I specifically asked about the study I cited on the histological analysis of Ancient Egyptian skin. This is scientific evidence that the ancient Egyptians were dark-skinned. Keita believes that the phenotype of the average Upper Egyptian represents what the ancient Egyptians looked like during the Dynastic Period in most of the country. There was no doubt some admixture between Egyptians and Nubians during Dynastic times as well as overlap between Libyans and Asiatics in Lower Egypt. Given the geographic proximity of Egypt at a cross-roads of continents this would not be surprising to see some population overlap from the west, east and south of Egypt.

    What is interesting is in their art the ancient Egyptians depicted themselves as distinct from their neighbors.

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    In this mural from the tomb of Seti I you have 4 distinct groups: Egyptians, Syro-Palestinians (Asiatics), Nubians and Libyans. Among the groups there are Asiatics with two shades of skin color and the Egyptian God Ra with the same skintone as the Egyptians. The Egyptians depicted themselves as uniformly medium brown. So they saw themselves on the darker end of the spectrum. That is not to say that there were no very light or very dark Egyptians but brown was probably seen as an average shade, the skin color of most Egyptians at the time.

    As for DNA I did address that in the opening post. Check this research again:

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    You will see that there are several methodological flaws pointed out for the genetic study that you referenced. They used a very small sample size and their conception of African is problematic. Some of the genetic lineages they claim are Asian in origin are actually African and they have a stereotypical view of Sub-Saharan African which doesn't include people from the Sudan and the Horn of Africa who are just as African as West and Central Africans. Other genetic research pointed out by the authors above show that ancient Egyptian mummies from the New Kingdom have Sub-Saharan African affinities.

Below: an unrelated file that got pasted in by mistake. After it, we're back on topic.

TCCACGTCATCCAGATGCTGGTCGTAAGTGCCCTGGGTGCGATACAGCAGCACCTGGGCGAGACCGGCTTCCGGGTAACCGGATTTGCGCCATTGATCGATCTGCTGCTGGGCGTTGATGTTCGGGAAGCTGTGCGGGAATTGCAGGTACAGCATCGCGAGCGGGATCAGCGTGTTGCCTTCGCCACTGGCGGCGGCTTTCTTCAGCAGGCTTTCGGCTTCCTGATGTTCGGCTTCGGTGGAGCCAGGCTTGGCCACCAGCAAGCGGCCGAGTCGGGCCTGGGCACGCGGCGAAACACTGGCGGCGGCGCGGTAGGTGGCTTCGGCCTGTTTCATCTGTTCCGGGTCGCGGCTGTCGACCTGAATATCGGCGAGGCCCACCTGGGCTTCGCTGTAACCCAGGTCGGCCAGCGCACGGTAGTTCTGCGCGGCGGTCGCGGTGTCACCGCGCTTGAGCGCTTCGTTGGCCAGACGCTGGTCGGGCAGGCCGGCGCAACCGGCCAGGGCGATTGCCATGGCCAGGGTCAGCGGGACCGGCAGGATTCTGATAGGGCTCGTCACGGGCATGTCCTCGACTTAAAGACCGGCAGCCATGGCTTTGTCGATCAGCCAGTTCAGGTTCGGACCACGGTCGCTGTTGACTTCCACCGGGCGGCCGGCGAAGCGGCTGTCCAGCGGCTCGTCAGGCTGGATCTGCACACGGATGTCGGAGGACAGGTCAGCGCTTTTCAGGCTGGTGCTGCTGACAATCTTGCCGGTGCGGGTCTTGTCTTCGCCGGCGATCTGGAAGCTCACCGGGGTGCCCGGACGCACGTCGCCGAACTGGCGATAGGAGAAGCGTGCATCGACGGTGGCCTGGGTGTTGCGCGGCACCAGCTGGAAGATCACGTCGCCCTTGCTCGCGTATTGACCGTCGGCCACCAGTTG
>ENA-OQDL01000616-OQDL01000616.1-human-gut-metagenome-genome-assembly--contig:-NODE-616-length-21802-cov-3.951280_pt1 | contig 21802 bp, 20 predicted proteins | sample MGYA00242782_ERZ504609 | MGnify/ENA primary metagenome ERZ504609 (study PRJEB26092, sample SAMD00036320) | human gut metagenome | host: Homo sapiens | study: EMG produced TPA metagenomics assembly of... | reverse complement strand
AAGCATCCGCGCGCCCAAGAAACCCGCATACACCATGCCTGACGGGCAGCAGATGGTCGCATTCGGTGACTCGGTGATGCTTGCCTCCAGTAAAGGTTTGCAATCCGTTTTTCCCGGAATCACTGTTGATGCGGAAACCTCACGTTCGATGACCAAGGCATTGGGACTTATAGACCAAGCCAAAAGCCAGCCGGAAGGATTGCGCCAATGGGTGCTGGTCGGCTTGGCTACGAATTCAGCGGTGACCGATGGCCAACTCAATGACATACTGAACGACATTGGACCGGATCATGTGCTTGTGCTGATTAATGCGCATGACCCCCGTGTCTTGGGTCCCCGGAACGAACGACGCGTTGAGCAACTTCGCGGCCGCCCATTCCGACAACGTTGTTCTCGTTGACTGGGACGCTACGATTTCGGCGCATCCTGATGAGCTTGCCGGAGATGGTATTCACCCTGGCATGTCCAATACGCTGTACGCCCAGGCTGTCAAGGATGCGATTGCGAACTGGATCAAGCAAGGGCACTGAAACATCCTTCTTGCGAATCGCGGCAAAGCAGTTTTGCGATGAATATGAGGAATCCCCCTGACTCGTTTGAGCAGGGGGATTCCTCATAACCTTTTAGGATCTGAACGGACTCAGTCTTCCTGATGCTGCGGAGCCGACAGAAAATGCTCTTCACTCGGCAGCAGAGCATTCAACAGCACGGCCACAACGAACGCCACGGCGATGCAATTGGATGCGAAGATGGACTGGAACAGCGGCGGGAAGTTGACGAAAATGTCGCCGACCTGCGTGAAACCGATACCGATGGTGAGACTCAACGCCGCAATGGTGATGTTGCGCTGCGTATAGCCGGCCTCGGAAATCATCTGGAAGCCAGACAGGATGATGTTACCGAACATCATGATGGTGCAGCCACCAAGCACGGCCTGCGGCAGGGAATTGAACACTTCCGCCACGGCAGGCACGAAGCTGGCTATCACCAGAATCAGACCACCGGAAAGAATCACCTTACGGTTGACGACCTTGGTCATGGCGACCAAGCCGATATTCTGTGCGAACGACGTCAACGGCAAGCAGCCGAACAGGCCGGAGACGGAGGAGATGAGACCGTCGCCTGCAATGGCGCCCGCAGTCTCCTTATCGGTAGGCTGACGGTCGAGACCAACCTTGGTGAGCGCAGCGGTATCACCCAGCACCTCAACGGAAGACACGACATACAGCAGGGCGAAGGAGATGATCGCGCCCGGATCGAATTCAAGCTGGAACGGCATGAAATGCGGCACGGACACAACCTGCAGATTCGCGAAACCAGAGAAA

I get your point about artists having a style that that is influenced by their culture however the ancient Egyptian artists like other groups were clearly capable of depicting people as they appeared. The ancient Egyptians left behind sculptors of their leaders with distinctive features that can be seen in Southern Egypt today as well as East Africa in general among the peoples of the Sudan, Somalia, Eritrea and Ethiopia.

    I think the contrast between King Tut, the Somali man and the Roman Emperor Augustus supports the point that Keita made. Notice the low nose bride and nose shape of Tut and the Somalian vs. the high nose bride and thin pointy shape of Augustus.

    Art objects are not generally used by biological anthropologists. They are suspect as data and their interpretation highly dependent on stereotyped thinking. However, because art has often been used to comment on the physiognomies of ancient Egyptians, a few remarks are in order. A review of literature and the sculpture indicates characteristics that also can be found in the Horn of (East) Africa (see, e.g., Petrie 1939; Drake 1987; Keita 1993). Old and Middle Kingdom statuary shows a range of characteristics; many, if not most, individuals depicted in the art have variations on the narrow-nosed, narrow-faced morphology also seen in various East Africans. This East African anatomy, once seen as being the result of a mixture of different "races," is better understood as being part of the range of indigenous African variation. - The Geographical Origins and Population Relationships of Early Ancient Egyptians by S.O.Y Keita and A.J Boyce

    This scientific research should be addressed in any serious discussion of the topic.
  23. EgalitarianJay Registered Senior Member